City celebrates Franklin Academy bicentennial

 

Mississippi Rep. Kabir Karriem (D-Columbus) points out the house of one of his teachers at Franklin Academy during Friday’s bicentennial celebration. “As we celebrate this 200th anniversary and unveil this monument, we must be vigilant in making sure that quality education remains key, free and accessible to all students,” Karriem said.

Mississippi Rep. Kabir Karriem (D-Columbus) points out the house of one of his teachers at Franklin Academy during Friday’s bicentennial celebration. “As we celebrate this 200th anniversary and unveil this monument, we must be vigilant in making sure that quality education remains key, free and accessible to all students,” Karriem said. Photo by: Theo DeRosa/Dispatch Staff

 

A monument to the 200th anniversary of the charter of Franklin Academy was unveiled in front of the school at Friday’s bicentennial celebration.

A monument to the 200th anniversary of the charter of Franklin Academy was unveiled in front of the school at Friday’s bicentennial celebration.
Photo by: Theo DeRosa/Dispatch Staff

 

Columbus Municipal School District board of trustees president Jason Spears speaks during Friday’s Franklin Academy bicentennial celebration. Chartered on Feb. 10, 1821, Franklin Academy is the oldest public school in the state of Mississippi.

Columbus Municipal School District board of trustees president Jason Spears speaks during Friday’s Franklin Academy bicentennial celebration. Chartered on Feb. 10, 1821, Franklin Academy is the oldest public school in the state of Mississippi.
Photo by: Theo DeRosa/Dispatch Staff

 

Columbus Municipal School District superintendent Dr. Cherie Labat speaks during Friday’s Franklin Academy bicentennial celebration. Labat called education “the great equalizer” and said it is imperative in communities like Columbus.

Columbus Municipal School District superintendent Dr. Cherie Labat speaks during Friday’s Franklin Academy bicentennial celebration. Labat called education “the great equalizer” and said it is imperative in communities like Columbus.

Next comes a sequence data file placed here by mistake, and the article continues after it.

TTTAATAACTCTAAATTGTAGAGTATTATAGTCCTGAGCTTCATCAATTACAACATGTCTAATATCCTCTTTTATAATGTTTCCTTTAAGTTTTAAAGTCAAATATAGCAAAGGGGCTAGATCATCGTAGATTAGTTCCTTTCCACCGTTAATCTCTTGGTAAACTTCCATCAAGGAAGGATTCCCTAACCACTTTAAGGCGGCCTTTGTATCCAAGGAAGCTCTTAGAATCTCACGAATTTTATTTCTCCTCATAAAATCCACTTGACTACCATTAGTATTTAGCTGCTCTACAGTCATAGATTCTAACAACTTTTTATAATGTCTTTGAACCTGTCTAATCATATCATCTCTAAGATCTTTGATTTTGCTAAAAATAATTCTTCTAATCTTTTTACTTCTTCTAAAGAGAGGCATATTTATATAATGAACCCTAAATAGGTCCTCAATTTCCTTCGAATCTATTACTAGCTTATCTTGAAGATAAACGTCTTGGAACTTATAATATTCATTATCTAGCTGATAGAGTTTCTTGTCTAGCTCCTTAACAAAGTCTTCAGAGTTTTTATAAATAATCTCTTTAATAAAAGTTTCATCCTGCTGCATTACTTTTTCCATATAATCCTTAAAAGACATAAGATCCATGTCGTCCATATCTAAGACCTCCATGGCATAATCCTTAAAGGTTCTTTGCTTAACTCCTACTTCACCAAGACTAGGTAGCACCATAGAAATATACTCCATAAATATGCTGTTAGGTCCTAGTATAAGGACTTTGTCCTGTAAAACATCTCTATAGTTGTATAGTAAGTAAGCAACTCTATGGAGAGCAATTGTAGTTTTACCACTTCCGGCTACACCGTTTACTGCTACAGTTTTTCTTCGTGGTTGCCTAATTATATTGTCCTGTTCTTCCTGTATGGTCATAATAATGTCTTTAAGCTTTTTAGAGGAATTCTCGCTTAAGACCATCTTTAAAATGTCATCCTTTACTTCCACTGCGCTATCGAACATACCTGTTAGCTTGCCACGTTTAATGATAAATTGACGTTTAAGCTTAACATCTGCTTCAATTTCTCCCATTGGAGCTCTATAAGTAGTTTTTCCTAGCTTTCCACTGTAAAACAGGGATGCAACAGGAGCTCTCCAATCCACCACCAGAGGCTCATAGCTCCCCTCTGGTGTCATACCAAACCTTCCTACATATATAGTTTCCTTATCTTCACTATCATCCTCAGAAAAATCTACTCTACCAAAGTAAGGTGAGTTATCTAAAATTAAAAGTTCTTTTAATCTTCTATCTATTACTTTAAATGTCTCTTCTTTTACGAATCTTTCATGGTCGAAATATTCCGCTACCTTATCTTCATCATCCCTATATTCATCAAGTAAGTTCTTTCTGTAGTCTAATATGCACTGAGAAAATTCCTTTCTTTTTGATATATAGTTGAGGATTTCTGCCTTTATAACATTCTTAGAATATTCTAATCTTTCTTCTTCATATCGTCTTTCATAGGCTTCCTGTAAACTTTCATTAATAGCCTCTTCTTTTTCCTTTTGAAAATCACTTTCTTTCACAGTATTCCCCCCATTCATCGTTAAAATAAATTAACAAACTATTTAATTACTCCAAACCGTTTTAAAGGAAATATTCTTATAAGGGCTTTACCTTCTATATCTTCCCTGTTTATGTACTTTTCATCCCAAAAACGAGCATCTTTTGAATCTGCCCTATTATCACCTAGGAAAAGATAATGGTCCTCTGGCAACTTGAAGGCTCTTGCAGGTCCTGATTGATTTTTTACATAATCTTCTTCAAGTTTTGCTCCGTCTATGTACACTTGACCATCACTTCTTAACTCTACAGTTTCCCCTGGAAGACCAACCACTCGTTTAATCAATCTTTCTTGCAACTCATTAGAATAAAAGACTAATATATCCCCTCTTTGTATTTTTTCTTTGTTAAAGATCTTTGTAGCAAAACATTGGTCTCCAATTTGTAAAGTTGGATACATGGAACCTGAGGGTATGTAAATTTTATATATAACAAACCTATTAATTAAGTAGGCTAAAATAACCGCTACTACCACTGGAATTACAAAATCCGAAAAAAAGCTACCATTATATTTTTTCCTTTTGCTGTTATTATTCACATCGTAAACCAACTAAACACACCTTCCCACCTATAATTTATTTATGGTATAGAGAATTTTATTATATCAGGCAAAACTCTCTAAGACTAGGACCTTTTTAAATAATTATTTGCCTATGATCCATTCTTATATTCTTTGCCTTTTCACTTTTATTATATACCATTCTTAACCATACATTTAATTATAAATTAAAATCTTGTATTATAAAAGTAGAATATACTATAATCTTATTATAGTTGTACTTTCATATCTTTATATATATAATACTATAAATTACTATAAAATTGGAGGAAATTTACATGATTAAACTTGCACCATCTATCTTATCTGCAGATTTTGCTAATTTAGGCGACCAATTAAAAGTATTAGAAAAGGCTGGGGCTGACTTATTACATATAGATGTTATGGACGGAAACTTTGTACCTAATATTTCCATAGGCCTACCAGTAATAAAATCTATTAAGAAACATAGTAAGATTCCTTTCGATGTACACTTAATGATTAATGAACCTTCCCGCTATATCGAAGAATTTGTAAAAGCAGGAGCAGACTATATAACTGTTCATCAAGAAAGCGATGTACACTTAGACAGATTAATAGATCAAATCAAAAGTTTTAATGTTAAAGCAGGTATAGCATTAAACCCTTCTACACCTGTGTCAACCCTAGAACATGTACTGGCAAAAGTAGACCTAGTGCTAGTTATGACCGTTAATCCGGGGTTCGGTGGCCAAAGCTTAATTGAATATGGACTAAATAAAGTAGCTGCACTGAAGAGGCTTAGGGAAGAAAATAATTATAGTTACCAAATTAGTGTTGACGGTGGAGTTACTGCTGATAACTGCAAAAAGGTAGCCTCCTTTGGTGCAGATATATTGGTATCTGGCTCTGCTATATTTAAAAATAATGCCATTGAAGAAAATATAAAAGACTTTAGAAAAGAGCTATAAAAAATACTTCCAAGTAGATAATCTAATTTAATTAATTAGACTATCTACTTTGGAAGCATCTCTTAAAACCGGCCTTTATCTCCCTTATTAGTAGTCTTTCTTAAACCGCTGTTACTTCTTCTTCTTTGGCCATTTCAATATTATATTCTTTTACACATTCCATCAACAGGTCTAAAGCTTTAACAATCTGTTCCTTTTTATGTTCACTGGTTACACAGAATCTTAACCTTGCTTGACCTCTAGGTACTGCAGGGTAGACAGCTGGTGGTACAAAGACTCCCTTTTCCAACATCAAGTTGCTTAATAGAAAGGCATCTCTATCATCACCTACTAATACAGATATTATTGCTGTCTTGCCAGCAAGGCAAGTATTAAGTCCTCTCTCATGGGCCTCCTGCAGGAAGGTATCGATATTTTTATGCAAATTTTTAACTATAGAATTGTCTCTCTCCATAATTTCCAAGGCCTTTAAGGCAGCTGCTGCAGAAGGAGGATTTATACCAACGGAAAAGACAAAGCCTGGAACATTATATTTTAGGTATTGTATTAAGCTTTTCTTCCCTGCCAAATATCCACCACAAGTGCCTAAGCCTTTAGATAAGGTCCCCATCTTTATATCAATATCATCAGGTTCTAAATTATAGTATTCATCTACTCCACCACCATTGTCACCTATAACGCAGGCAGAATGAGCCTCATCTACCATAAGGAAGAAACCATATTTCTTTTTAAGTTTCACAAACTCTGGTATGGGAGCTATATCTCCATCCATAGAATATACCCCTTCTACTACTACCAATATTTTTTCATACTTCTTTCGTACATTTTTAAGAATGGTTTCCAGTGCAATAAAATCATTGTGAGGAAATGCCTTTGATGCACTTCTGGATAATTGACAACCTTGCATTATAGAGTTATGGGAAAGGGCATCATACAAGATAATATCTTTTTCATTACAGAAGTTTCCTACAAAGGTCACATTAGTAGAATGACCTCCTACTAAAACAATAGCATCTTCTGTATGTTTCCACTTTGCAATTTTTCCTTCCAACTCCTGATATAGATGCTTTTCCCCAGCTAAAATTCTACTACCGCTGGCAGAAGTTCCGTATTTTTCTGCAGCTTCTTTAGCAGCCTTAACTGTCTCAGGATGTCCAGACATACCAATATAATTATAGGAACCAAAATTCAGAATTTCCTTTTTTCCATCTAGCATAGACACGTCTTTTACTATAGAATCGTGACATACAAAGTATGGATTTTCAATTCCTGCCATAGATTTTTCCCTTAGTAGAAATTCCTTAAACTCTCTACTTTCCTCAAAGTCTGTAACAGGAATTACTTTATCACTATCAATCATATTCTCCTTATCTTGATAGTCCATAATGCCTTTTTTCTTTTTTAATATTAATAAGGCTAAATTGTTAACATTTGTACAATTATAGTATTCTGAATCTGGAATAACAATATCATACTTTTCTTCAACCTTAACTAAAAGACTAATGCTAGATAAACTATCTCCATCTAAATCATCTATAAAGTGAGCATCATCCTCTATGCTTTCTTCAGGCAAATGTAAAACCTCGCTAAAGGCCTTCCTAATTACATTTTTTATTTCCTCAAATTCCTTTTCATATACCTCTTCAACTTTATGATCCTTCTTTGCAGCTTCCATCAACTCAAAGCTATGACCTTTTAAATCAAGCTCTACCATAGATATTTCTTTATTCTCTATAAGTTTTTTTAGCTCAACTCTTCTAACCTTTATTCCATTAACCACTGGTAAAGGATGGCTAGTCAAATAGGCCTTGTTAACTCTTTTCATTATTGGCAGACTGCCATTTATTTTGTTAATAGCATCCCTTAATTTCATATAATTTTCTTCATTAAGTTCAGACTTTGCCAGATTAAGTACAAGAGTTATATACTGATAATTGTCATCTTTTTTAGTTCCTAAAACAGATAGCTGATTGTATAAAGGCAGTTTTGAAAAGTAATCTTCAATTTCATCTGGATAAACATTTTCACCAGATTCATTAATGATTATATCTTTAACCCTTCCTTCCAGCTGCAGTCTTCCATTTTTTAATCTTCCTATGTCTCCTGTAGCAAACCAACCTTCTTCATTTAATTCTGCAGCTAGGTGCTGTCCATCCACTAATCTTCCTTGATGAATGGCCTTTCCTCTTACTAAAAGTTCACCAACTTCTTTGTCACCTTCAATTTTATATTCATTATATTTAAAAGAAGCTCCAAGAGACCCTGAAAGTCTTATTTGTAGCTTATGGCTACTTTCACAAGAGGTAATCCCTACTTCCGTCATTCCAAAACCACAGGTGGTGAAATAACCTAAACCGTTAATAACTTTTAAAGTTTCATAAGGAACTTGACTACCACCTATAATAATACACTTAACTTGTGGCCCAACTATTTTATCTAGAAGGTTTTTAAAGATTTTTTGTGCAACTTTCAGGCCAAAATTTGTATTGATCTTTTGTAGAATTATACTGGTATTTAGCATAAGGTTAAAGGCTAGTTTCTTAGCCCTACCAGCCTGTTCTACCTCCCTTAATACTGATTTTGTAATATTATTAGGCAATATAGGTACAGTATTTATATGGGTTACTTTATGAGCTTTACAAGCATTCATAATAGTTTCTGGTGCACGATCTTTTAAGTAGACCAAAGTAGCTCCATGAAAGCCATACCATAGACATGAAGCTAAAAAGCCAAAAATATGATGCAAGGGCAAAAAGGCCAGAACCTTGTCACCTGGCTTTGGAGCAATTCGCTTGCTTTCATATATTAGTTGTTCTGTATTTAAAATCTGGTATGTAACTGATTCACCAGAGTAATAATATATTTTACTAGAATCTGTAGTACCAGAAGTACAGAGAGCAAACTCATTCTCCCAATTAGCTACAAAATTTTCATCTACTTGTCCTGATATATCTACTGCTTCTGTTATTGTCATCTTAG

Photo by: Theo DeRosa/Dispatch Staff

 

 

Theo DeRosa

 

 

In the shadow of his former school, State Rep. Kabir Karriem stepped to the lectern and began to read the names.

 

Ms. Sanders. Ms. Barlow. Principal Sanford. Ms. Kirby, who lived right on the corner of Fifth Street North and Third Avenue North.

 

"Do any of these names sound familiar?" Karriem (D-Columbus) asked a socially distanced crowd outside the front steps of Franklin Academy on Friday afternoon. "These are the names of the educators at this institution who, along with others, profoundly impacted my life as a child many moons ago."

 

 

Karriem, who attended elementary school at Franklin, was one of many dignitaries on hand along with area historians and Columbus Municipal School District representatives at the school's bicentennial celebration Friday. Franklin was officially chartered by the Mississippi Legislature on Feb. 10, 1821, becoming the first public school in the state.

 

Two hundred years later, the school is still in operation. As a medical sciences and wellness magnet school, Franklin serves 240 to 250 students from kindergarten through fifth grade.

 

But plenty has changed over the past two centuries as Franklin, Columbus and Mississippi have evolved and expanded.

 

"Over the years, the school has not only made history, but it has witnessed 200 years of accomplishments, challenges and, ultimately, change," said Mona Vance-Ali, archivist at the Columbus-Lowndes Public Library.

 

 

Franklin's history, significance

 

When Franklin was founded, Vance-Ali said, it was four years after Mississippi became a state. At the time, Columbus was part of Monroe County, and the first building constructed at Franklin was a 20-by-30-foot unsealed wood structure. In 1835, the one-room schoolhouse became two buildings, separated by a wall: one for males and one for females.

 

Additionally, Franklin was an all-white school until the Jamison and Doughty families integrated it in 1965, 11 years after the Brown v. Board of Education U.S. Supreme Court decision and nearly 150 years after the school's founding. A school for African Americans in Columbus was founded in 1869 and was christened Union Academy in 1874; three years later, it became a branch of Franklin Academy.